This has also forced the identification of αὐτὸς ἐξάρχων in fragment 121 with the first person ("I") and the poet, while the nominative could have referred to a declaration or action of some third person in a narrative.35 Since the context in Athenaeus' quotation of 120 is explicitly that of a symposium, if one reads 120 and 121 together or one after the other, the same context is easily suggested, especially because the quotation of Philochorus FGrHist 328 F 172 in Athenaeus 14.628a, exemplified by Archilochus 120, is perhaps the earliest source for the distinction made between the turbulent performance of the dithyramb of Dionysus and the tranquil orderliness of the song for Apollo:36

120: Athenaeus 628a: Φιλόχορος δέ (328 F 172) φησιν ὡς οἱ παλαιοὶ {σπένδοντες} οὐκ αἰεὶ διθυραμβοῦσιν, ἀλλ᾽ ὅταν σπένδωσιν, τὸν μὲν Διόνυσον ἐν οἴνῳ καὶ μέθῃ, τὸν δ᾽ Ἀπόλλωνα μεθ᾽ ἡσυχίας καὶ τάξεως μέλποντες . Ἀρχίλοχος γοῦν φησίν ·
ὡς Διωνύσοι᾽ ἄνακτος καλὸν ἐξαρξαι μέλος
οἶδα διθύραμβον οἴνῳ συγκεραυνωθεὶς φρένας.

"And Philochorus says that when the ancients pour libations they do not always sing the dithyrambs, but whenever they pour libations, they do so, singing of Dionysus amid wine and drunkenness, Apollo quietly and with good order. Archilochus at any rate says: for I know how to lead the dithyramb, the lovely song of lord Dionysus, my wits thunderstruck with wine".
The commentaries also tend to associate fragments 120 and 121 as testimonies of the poet's ability in both genres, as Hauvette says (1905: 83): "the poet boasts his ability to lead the dithyramb and the paean",37 and Campbell (1983: 255), assuming a first-person autobiographical declaration, says that Archilochus claims to lead the chorus twice: in the Lesbian paean and the dithyramb to Dionysus.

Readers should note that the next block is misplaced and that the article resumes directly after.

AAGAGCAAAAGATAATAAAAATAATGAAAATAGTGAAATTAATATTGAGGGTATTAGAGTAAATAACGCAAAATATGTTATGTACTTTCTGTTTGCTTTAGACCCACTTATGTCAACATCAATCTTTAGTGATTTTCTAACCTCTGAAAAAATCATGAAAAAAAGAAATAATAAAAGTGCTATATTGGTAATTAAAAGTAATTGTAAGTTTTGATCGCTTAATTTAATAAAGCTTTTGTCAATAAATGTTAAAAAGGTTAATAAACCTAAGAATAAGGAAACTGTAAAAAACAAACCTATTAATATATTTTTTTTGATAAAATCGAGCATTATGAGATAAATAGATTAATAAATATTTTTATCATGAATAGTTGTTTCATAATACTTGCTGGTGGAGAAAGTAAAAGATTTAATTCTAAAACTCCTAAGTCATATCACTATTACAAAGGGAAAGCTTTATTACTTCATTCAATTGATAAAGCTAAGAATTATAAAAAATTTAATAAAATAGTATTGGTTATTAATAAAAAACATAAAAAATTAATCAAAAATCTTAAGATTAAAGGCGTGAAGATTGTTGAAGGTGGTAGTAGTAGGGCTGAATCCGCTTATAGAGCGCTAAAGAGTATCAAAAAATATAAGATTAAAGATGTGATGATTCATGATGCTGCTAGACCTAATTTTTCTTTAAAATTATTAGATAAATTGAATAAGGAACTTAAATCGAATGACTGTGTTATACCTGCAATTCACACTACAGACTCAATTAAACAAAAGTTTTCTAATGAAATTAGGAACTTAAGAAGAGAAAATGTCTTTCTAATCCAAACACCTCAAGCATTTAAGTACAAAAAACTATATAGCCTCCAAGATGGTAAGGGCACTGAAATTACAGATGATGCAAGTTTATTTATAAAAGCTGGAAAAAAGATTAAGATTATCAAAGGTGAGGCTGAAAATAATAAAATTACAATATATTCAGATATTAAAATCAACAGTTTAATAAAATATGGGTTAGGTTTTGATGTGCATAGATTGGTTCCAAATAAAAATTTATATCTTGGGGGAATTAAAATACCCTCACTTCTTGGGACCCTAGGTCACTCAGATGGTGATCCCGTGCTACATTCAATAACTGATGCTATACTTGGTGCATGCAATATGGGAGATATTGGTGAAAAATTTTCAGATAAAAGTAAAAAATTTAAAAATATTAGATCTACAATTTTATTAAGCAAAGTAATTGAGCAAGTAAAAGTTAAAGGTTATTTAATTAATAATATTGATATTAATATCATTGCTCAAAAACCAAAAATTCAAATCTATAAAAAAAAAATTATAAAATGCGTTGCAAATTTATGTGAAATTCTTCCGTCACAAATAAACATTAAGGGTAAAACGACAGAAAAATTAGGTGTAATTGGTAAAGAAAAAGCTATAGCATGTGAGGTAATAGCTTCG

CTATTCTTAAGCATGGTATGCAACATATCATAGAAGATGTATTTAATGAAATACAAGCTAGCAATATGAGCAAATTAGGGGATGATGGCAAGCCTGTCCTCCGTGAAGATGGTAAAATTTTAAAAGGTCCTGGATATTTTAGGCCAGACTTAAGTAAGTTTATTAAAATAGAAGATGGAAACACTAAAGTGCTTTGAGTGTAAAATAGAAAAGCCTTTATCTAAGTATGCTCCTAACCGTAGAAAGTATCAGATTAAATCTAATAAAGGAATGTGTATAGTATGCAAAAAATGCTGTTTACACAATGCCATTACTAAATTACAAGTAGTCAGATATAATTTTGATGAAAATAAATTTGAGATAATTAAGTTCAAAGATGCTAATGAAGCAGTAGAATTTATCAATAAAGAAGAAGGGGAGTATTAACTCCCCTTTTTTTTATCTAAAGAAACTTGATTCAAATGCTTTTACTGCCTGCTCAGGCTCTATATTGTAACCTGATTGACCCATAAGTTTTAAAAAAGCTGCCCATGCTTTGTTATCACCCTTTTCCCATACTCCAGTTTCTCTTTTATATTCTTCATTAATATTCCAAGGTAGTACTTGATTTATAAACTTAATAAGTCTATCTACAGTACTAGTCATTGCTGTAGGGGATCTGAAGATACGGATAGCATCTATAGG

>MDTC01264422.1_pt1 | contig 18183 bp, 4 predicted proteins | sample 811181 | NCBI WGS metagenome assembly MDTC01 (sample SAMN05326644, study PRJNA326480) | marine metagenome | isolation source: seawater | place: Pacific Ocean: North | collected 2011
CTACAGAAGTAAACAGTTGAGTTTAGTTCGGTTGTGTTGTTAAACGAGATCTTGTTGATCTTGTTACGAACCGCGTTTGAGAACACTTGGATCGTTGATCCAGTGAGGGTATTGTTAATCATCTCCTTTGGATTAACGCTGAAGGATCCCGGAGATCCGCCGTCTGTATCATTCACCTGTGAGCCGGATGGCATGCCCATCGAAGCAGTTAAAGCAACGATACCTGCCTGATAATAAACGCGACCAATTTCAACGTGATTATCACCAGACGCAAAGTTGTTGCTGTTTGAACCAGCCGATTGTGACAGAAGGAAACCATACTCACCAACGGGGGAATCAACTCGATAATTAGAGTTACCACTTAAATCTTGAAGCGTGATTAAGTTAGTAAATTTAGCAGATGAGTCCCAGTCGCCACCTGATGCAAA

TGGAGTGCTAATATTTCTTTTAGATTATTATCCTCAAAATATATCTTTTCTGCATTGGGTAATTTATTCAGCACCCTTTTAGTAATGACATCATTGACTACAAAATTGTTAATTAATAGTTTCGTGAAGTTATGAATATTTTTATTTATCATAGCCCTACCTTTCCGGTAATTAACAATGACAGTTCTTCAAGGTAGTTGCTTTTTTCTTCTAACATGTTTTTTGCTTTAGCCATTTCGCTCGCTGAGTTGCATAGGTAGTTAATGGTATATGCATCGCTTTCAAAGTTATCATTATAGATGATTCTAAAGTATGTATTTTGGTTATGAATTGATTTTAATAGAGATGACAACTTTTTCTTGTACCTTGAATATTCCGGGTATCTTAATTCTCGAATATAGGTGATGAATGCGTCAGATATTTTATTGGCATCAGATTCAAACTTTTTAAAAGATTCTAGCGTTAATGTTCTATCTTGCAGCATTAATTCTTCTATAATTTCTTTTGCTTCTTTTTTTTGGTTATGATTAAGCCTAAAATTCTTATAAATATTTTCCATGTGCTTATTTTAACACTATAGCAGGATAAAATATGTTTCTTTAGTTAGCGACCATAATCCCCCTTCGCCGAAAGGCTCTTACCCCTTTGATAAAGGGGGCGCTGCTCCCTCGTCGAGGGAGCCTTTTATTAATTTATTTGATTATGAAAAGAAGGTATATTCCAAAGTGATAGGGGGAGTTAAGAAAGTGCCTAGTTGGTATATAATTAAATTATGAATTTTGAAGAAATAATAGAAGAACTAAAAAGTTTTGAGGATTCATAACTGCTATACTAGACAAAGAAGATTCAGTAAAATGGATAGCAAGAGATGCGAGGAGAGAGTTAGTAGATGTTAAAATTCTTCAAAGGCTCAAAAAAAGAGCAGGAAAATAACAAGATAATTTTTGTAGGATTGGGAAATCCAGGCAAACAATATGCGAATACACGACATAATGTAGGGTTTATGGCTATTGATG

If we return to the context of Archilochus 121 in Athenaeus 5.180d-e, the verses are brought in as an example of the proper function of the exarkhon: it is the phorminx that must take the lead:

121: Athenaeus Deipn. 180d: οὐ γὰρ ἐξάρχοντες οἱ κυβιστηρὴρες (Il. 18.606 = Od. 4.19), ἀλλ᾽ ἐάρχοντος τοῦ ᾠδοῦ πάντες ὠρχοῦντο. Τὸ γὰρ ἐξάρχειν τῆω φόρμιγγος ἴδιον. διόπερ ὁ μὲν Ἡσίοδος φησιν ἐν τῇ Ἀσπίδι (205) "θεαὶ δ᾽ ἐξῆρχον ἀοιδῆς Μοῦσαι Πιερίδες", καὶ ὁ Ἀρχίλοχος ·

Athenaeus (Deipn. 180d): "For it was not the tumblers who took the lead, but they all danced while the singer led, since taking the lead is the lyre's proper function. That is why Hesiod says in the Shield (205): 'and the divine Muses of Pieria were taking the lead in the song', and Archilochus (121)".
To make sense of the quotation of Archilochus 121 in this context, we could imagine that the exarkhon plays a lyre (kithara or phorminx) to the accompaniment of the aulos,38 since we do have notice of the use of both instruments in paeans.39 In the example brought in before Archilochus, the Muses take the lead (ἐξῆρχον), accompanied by Apollo with his golden phorminx (Shield 205):


ἐν δ᾽ ἦν ἀθανάτωνἱερὸς χορός· ἐν δ᾽ ἄρα μέσσῳ
ἱμερόεν κιθάριζε Διὸς καὶ Λητοῦς υἱὸς
χρυσείῃ φόρμιγγι · θεῶν δ᾽ ἕδος ἁγνὸς Ὄλυμπος·
ἐν ἀγορή, περὶ δ᾽ ὄλβος ἀπείριτος ἐστεφάνωτο
ἀθανάτων ἐν ἀγωνι· θεαὶ δ᾽ ἐξῆρχον ἀοιδῆς
Μοῦσαι Πιερίδες, λιγὺ μελπόμενῃς εἰκυῖαι.